4. Don’t advertise something as an accessible experience when it won’t be. Björk Digital was Day for Night’s headlining art installation. Advertised as “an immersive exhibition of digital and video works,” it promised a “private theatrical experience” of Björk’s work. Boy was it private. I was not aware of the advance reservations that were required to see Björk Digital, and evidently many others weren’t either. It was announced on the festival’s Facebook page (and to people who had already bought their tickets)—but even that registration process didn’t go smoothly for many. At the festival, only 25 people were admitted to the installation at a time. However, there was a standby line, so that when someone didn’t show up for their reservation, you could take their spot! This line was long with hopeful festival-goers, many of whom spent most of their day waiting, only to be turned away. Even the success stories are miserable—I have friends who waited eight hours in the standby line before they were admitted.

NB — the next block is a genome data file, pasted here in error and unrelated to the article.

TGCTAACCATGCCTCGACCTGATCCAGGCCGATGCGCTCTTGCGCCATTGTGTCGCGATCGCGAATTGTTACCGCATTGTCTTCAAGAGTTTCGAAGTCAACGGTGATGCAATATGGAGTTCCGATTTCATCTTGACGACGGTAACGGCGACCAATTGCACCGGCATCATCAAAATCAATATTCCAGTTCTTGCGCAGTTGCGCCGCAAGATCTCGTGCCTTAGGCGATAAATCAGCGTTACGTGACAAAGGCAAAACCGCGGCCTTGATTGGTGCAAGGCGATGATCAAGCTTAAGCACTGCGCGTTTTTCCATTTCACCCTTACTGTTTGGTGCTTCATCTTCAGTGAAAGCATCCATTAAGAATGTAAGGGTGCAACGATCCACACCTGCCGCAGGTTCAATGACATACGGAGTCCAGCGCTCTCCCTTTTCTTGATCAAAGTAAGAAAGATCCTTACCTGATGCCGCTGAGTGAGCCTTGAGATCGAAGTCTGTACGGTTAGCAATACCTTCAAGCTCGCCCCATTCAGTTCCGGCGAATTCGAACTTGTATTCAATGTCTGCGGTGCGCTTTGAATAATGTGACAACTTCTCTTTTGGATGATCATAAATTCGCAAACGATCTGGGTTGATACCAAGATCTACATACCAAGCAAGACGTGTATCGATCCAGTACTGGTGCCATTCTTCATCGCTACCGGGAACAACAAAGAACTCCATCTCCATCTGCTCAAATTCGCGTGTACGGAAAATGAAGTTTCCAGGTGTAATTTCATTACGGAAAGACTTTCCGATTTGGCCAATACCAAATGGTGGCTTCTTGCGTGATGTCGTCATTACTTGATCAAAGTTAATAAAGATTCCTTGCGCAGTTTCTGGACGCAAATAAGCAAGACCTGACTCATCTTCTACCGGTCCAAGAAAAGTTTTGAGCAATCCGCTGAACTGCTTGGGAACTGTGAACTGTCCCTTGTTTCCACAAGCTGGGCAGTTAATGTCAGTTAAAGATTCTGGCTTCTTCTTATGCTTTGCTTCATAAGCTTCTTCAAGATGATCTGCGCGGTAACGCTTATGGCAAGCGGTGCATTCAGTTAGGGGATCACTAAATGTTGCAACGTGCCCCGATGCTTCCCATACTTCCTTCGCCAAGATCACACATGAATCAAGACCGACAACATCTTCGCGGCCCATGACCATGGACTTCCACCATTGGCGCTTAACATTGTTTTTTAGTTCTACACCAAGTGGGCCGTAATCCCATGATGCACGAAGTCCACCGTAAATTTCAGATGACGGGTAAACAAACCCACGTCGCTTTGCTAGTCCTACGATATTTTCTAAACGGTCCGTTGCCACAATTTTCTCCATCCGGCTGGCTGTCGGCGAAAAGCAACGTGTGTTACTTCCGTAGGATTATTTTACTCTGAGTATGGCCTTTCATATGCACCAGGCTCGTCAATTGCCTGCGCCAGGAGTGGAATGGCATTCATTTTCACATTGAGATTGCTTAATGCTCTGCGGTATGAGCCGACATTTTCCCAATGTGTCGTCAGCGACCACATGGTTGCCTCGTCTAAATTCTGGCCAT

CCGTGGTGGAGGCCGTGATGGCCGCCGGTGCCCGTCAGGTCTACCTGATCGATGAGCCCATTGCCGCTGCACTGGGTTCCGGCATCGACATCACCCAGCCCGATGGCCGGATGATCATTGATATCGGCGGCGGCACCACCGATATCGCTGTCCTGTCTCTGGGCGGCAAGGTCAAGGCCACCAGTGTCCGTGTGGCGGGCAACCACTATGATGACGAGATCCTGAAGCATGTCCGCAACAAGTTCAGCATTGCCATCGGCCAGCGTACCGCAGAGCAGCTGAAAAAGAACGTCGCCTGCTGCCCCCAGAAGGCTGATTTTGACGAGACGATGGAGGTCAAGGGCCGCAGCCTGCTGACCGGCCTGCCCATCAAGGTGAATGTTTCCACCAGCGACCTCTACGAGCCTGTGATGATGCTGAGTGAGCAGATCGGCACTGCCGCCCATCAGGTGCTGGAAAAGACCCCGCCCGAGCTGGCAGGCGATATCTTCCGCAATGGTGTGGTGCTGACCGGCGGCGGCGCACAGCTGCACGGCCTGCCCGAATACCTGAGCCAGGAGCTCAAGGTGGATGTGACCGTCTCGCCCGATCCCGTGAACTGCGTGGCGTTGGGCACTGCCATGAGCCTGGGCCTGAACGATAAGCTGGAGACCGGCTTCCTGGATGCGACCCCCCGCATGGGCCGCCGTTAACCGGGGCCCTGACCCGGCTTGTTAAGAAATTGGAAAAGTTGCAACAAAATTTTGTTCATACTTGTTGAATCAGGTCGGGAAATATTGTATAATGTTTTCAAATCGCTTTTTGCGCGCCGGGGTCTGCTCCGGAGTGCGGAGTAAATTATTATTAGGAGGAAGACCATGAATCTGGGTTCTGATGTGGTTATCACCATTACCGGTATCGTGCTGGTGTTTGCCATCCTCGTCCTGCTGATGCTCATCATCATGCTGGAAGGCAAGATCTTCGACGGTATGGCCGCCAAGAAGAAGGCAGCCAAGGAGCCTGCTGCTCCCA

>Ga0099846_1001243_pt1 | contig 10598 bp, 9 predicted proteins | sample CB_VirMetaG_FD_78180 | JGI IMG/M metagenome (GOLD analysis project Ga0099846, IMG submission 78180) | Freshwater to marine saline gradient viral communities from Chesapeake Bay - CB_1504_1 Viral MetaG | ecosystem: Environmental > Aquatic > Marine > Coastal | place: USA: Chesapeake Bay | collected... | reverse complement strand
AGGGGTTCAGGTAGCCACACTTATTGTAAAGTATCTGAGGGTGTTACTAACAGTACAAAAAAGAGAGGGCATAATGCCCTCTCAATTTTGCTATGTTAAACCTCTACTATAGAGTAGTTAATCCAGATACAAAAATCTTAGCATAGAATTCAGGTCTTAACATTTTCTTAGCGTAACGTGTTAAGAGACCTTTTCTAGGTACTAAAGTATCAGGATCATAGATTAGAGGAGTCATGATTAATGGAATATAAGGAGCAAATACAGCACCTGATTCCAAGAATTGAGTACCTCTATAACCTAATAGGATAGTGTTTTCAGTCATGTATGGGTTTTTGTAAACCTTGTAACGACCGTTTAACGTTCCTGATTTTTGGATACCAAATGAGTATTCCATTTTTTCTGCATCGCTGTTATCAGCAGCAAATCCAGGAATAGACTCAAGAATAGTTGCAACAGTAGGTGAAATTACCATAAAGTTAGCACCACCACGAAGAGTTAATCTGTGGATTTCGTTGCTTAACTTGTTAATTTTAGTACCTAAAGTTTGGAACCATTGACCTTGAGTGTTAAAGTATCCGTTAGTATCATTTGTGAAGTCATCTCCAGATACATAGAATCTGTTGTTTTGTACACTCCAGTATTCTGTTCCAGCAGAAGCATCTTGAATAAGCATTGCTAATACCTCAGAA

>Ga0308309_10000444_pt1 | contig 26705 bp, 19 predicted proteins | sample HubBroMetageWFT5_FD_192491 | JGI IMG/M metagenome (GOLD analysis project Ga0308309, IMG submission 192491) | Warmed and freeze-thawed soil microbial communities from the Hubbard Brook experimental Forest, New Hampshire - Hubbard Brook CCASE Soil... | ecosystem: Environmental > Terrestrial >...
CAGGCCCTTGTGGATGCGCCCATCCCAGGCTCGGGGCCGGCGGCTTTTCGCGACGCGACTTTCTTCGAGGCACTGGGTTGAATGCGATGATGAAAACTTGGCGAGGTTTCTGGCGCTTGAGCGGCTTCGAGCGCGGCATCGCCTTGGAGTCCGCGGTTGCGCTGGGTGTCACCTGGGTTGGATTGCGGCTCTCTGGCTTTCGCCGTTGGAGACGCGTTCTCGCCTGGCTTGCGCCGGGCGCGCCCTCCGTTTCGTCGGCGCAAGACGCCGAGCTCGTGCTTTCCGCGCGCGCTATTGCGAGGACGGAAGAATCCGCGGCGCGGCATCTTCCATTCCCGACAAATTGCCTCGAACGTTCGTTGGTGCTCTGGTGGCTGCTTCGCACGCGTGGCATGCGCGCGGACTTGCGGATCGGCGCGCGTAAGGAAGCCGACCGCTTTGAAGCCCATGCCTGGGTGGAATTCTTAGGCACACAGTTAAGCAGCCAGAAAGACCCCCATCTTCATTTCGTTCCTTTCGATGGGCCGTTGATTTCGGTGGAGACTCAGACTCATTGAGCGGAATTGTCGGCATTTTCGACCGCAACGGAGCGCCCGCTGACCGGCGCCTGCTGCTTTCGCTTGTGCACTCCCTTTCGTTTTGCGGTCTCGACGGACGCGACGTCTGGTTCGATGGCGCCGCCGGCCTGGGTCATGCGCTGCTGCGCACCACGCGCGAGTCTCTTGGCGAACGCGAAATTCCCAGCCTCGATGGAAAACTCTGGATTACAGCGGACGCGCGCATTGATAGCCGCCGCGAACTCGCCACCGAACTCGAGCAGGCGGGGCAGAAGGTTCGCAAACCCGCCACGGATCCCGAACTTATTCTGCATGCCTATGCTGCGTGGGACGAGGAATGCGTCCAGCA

There are remedies for this. Day for Night could have been far clearer in all its promo material about the strict exclusivity of the installation; or it could have kept Björk Digital open after the festival was over and allowed people to schedule reservations throughout the rest of the week. Or, Day for Night could have charged extra admission to the installation and made even more money. At least then people would have known what they were paying for, and wouldn’t have been expecting an experience that was impossible to have.